The Responsive Web Design Process
As standard, all sites are built across 4 breakpoints that depict desktop to mobile resolutions, although additional breakpoints can be delivered as part of any customer project.
The very first stage of any project is the design brief. We'll request that the client completes a questionnaire in order to understand what needs to be taken into account during the process, such as corporate guidelines, design influences and branding.
Alongside the design brief we will gather some initial assets such as logos, commercial fonts, IA/sitemap and category structure as well as example homepage content like banners, images, social media accounts and company information.
Hi-Fidelity Prototype (Core Templates)
After the initial design brief and requirements gathering, we will then create hi-fidelity prototypes of the core templates (usually five) across the different breakpoints (usually four), starting with the homepage.
Lo-Fidelity Prototype (Remaining Templates)
Following the production of the hi-fidelity prototype of core templates, low-fidelity prototypes of the remaining templates are then created.
HTML 5 (Core Templates)
With the hi- and lo-fidelity prototypes signed off, the HTML of the five core templates is then produced across all four breakpoints and rolled out.
Alongside the HTML rollout of the five core templates is a style guide which lays out the appearance key elements of the site such as fonts, colour references, styles, logos, buttons, links, tabs, accordions, rollovers, images etc... in a simple and easy to use document.
Using the lo-fidelity prototype as the base, and with direction from the style guide and core HTML template, the remaining HTML is produced for all of the remaining web pages and emails.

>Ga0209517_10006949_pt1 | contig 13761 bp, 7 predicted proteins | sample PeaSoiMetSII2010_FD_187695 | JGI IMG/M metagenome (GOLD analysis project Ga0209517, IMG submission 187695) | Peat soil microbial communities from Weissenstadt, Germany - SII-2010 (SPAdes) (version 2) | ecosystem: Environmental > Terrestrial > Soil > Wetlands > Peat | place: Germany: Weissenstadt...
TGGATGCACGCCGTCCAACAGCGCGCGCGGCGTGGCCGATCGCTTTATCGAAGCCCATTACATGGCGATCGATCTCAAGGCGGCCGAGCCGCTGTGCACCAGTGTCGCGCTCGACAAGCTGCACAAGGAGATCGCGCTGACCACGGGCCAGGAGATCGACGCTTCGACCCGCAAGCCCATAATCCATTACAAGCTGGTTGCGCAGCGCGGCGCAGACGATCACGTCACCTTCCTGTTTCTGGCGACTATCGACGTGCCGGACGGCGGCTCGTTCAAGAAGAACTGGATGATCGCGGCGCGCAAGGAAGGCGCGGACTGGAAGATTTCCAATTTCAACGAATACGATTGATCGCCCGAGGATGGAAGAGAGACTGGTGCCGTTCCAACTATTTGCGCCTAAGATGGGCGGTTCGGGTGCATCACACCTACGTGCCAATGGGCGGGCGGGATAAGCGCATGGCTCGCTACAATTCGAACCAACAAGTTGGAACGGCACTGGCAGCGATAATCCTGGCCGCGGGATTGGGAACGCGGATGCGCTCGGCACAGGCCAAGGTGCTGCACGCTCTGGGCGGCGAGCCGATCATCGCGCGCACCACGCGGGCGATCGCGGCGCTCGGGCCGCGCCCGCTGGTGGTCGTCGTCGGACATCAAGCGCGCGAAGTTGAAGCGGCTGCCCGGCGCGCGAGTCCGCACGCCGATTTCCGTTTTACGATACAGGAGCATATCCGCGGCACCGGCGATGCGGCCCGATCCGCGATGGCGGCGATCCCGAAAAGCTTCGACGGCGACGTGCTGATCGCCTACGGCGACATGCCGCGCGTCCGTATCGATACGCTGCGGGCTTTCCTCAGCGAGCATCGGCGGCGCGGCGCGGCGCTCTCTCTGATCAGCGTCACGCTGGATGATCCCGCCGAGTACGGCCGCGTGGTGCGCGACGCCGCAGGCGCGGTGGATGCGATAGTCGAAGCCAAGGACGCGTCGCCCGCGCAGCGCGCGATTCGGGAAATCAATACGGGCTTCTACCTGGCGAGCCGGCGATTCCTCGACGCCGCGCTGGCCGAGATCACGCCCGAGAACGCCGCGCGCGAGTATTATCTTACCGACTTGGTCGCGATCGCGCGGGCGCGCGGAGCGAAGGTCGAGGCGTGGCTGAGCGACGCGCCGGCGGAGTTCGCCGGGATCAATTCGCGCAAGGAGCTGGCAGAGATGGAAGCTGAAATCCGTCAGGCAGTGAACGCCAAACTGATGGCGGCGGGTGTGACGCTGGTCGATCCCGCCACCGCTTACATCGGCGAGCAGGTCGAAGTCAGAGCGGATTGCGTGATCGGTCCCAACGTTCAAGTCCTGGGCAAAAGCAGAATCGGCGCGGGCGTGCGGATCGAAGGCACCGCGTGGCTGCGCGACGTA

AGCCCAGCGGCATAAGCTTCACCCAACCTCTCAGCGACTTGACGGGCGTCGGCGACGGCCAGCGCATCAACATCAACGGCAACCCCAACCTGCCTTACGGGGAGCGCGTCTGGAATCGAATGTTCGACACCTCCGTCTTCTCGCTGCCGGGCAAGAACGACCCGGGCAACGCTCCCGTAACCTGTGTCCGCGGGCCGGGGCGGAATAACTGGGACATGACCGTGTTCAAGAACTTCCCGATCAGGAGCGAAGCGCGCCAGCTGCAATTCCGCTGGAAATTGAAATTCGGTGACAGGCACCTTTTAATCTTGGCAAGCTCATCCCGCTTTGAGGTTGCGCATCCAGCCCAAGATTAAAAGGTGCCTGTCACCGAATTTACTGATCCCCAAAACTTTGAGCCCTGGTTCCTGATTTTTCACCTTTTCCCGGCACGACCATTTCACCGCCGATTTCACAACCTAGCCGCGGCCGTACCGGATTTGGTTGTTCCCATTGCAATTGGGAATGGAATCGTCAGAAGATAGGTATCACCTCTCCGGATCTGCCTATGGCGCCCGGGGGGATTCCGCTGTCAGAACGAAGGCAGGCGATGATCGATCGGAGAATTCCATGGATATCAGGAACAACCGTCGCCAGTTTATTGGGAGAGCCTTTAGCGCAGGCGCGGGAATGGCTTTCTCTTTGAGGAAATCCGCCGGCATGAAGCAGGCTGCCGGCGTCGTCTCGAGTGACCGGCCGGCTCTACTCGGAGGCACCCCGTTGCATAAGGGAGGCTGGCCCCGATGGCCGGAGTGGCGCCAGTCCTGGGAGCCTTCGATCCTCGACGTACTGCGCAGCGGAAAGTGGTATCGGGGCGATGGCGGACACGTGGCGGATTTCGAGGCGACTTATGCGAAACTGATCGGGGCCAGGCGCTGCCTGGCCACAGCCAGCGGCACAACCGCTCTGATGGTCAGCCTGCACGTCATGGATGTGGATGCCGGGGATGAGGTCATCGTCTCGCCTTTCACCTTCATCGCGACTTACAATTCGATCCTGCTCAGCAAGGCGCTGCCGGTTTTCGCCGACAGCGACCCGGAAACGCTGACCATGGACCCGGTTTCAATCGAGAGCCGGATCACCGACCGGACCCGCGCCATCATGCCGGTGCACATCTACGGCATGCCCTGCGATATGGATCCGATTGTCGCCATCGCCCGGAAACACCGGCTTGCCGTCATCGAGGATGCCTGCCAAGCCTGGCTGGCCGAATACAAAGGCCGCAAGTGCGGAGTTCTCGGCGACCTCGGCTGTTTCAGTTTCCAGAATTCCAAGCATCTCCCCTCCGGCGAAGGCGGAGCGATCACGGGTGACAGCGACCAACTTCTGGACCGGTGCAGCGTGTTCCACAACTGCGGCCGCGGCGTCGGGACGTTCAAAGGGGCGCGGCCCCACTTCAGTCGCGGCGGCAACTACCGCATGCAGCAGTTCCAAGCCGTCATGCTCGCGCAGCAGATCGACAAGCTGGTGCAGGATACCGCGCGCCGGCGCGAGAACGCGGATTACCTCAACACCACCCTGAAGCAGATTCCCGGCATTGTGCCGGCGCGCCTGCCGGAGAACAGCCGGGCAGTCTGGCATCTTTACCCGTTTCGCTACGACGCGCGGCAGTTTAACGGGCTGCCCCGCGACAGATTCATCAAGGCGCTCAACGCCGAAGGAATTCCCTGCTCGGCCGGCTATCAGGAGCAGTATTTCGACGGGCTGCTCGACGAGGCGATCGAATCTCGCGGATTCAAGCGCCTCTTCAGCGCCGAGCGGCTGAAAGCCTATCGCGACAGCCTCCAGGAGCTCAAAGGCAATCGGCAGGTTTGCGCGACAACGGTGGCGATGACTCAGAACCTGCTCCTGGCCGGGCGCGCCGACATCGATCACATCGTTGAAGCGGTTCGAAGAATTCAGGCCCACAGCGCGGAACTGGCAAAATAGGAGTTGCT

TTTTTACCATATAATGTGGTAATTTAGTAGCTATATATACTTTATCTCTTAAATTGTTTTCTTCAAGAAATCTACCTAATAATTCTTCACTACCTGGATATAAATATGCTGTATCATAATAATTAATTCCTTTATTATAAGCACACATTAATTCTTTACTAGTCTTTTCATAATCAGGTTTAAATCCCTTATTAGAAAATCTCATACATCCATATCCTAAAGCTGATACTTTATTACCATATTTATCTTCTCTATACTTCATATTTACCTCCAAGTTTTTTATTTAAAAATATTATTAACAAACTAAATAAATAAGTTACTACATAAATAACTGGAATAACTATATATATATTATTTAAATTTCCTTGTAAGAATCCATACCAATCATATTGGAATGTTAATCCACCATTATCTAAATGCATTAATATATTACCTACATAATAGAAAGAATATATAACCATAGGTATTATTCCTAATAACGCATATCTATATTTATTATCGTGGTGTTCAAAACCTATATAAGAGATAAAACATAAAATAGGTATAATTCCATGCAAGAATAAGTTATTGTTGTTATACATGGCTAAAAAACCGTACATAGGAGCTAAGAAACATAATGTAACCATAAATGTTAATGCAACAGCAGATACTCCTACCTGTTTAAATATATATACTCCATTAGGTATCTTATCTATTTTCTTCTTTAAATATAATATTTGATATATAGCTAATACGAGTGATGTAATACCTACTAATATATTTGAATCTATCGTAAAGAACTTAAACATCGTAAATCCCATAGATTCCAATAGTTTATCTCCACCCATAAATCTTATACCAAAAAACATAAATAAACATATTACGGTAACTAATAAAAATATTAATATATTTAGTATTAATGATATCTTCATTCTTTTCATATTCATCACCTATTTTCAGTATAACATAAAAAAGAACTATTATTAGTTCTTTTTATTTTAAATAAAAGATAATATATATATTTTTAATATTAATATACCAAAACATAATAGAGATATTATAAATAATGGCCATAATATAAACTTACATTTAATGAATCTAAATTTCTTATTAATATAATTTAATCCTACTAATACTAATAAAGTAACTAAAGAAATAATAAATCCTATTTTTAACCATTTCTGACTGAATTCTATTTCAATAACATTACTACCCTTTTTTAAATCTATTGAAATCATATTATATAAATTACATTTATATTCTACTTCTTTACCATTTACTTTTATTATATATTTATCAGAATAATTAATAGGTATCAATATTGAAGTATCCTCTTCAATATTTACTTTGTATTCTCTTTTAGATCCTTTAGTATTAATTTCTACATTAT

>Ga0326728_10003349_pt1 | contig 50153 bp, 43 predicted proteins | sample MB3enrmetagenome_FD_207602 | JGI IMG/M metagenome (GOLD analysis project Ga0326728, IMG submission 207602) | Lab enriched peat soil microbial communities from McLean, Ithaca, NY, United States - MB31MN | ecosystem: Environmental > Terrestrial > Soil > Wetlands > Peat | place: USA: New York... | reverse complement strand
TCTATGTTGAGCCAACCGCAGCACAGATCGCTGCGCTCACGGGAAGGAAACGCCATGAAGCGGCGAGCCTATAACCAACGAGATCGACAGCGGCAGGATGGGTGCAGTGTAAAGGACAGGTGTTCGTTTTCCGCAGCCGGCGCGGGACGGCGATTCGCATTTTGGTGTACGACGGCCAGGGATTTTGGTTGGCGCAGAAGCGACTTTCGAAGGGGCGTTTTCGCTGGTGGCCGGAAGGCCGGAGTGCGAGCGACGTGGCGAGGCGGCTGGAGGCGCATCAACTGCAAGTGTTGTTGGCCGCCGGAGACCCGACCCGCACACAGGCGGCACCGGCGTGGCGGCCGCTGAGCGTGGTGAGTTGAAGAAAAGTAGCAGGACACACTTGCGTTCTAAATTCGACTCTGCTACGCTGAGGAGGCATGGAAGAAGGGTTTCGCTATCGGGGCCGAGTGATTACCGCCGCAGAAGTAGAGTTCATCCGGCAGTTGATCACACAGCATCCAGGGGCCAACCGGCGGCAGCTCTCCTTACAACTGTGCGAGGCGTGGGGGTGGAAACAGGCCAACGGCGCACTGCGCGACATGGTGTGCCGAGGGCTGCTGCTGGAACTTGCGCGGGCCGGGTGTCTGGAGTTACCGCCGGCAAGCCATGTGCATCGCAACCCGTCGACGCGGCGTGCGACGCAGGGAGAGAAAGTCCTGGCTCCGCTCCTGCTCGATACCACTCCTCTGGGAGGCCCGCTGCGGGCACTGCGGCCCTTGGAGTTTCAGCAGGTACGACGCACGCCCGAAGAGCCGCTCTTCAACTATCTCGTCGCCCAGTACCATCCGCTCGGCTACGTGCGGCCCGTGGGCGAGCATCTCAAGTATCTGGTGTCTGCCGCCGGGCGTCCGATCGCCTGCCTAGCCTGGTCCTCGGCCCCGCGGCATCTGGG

Following customer sign off of all the HTML pages and emails, the design process is now complete.
Why choose RWD from Red Technology?
Save Time & Money
By using a responsive design you no longer need to maintain separate desktop and mobile sites, saving time, resources and money
By enabling customers to view and purchase from your website how, when and where they want, they are more likely to place an order, order more often and order multiple items
A Consistent User Experience
Means customers are familiar with your site across any device and browser and can navigate and checkout easily, helping to increase conversions and sales. A single URL also means it’s easier for them to remember
With the increase in how and where people view your website, creating a site that is optimised for all operating systems, browsers and device types means your site can be viewed by anybody, on any device, wherever they are
Search Engine Optimisation
A single site means a single set of URLs and content which is more likely to improve your SEO performance and mean you have more time to optimise it. The search engines also prefer responsive design as they only need to index the page once, meaning it’s easier to crawl your site. In fact in April 15 Google’s update actively punished sites that were not ‘mobile friendly’
As more screen sizes (Phablets, Internet-ready TVs etc..) are introduced, your site is already able to cope by responding to fit them. Extra breakpoints for new device types can be added to your design for further optimisation. This means your site can be scaled upwards without any problems
A single site means a single set of analytics giving you a simplified view of your site activity, users and purchases